These factors lend the scene a cold and somewhat eerie feeling. Rotator’s repeated use of vertical lines (specifically the railings and pillars) segregates the figures from one another and more significantly, from the spectator. The overlapping of these objects gives the scene perspective, but long with the idea of segregation and a high picture plane, this only serves to further distance the spectator.
The two left most pillars are arranged in such a way that they run parallel with the two right most pillars and with the wall at the back left of the scene. Furthermore the figures on the descending staircase and the figures around the ticket booth are along the same parallel plane, and are framed within the pillars. The effect is that the eye is drawn towards the booth along this line, Perhaps then it is no coincidence that the ticket booth also mess to be the location for the vanishing point.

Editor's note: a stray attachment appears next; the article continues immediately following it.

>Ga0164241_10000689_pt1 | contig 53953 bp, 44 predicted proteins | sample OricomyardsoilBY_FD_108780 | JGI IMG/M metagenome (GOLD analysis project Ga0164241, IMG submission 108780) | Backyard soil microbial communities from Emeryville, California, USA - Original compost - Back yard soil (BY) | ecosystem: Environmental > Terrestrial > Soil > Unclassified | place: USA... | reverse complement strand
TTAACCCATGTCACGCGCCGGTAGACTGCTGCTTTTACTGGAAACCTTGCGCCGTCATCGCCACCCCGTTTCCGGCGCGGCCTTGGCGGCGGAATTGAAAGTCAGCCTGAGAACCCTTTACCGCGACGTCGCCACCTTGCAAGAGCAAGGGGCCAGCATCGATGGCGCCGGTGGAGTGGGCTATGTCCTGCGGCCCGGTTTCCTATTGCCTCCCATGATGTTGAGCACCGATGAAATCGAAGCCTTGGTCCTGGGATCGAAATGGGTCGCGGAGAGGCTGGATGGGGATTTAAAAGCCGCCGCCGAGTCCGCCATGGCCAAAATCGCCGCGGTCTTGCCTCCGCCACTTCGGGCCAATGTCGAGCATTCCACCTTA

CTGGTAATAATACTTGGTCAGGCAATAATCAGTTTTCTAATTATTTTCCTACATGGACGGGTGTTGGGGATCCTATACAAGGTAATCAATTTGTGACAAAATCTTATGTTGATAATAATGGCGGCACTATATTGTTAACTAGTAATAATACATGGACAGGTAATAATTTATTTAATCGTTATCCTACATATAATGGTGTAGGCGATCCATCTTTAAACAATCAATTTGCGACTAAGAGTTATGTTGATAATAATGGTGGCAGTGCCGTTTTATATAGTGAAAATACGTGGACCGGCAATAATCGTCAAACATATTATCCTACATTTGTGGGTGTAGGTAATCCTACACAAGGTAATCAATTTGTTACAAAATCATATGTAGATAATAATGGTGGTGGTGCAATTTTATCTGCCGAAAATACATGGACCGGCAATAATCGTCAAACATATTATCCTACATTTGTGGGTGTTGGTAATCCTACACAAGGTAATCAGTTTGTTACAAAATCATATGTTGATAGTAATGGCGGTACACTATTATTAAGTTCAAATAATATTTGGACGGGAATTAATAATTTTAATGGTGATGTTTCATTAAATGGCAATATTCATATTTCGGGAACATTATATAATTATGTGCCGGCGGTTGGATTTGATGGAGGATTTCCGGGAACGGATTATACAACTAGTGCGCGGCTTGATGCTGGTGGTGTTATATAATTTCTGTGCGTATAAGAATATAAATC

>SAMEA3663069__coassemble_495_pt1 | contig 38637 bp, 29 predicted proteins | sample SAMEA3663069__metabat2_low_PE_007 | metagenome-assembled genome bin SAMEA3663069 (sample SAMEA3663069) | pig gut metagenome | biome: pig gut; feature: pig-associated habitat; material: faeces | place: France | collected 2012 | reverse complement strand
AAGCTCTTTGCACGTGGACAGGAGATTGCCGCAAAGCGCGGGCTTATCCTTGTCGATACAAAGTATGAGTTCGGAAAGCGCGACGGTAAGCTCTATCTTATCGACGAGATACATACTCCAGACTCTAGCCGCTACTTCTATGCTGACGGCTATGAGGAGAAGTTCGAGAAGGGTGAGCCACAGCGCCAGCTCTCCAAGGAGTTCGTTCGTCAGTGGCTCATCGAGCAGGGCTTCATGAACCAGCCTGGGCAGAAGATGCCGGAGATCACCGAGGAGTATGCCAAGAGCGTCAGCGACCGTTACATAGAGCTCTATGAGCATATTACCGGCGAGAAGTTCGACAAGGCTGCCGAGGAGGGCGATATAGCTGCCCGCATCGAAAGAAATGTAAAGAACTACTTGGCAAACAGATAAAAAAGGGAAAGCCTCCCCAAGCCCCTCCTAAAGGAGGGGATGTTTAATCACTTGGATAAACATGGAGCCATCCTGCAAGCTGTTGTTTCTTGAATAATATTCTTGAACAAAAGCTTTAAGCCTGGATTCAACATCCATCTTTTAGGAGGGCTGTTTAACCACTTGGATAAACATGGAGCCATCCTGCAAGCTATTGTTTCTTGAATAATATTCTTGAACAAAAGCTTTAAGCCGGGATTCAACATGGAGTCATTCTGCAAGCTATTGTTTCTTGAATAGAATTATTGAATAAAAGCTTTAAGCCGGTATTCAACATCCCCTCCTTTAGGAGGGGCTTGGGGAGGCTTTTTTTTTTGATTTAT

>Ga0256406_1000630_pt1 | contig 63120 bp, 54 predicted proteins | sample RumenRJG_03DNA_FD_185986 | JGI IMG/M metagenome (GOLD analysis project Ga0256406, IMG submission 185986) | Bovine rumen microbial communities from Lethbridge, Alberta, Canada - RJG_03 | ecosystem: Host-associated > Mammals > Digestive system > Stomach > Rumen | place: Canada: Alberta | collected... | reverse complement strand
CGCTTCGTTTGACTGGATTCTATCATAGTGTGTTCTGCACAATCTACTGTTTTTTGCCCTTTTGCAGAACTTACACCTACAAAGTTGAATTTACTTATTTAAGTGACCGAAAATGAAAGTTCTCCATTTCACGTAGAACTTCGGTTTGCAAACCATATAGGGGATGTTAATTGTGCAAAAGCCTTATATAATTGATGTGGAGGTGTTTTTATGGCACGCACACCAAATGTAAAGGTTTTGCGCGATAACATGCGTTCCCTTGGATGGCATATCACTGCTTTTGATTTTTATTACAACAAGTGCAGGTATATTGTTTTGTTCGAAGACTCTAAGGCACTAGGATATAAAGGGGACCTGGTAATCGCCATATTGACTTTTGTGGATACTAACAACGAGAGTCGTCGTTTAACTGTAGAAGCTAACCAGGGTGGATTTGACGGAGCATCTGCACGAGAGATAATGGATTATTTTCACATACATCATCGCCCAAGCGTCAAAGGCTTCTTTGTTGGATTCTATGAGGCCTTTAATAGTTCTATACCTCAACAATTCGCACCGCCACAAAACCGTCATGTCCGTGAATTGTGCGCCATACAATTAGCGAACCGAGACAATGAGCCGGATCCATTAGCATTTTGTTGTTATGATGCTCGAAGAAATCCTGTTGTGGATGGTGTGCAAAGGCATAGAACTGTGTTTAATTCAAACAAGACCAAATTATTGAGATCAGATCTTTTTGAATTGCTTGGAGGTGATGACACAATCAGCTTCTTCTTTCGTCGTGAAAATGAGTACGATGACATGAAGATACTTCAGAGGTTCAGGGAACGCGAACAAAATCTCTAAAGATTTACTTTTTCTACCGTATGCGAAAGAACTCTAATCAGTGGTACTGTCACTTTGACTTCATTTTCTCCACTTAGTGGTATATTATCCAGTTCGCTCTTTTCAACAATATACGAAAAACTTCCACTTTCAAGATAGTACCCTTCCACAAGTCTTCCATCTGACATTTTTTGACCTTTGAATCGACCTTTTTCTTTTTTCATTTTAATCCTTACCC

These factors would suggest that the implied spectator position is further back along the same line as the ticket booth and the figures on the descending stairs. Roth uses the methods have discussed to distance and segregate the spectator from the scene. Along With his brushwork, lighting and choice Of colors, this lends the painting an eerie atmosphere. As such, Subway Scene is a bleak and cold image that stresses a feeling Of alienation to the spectator.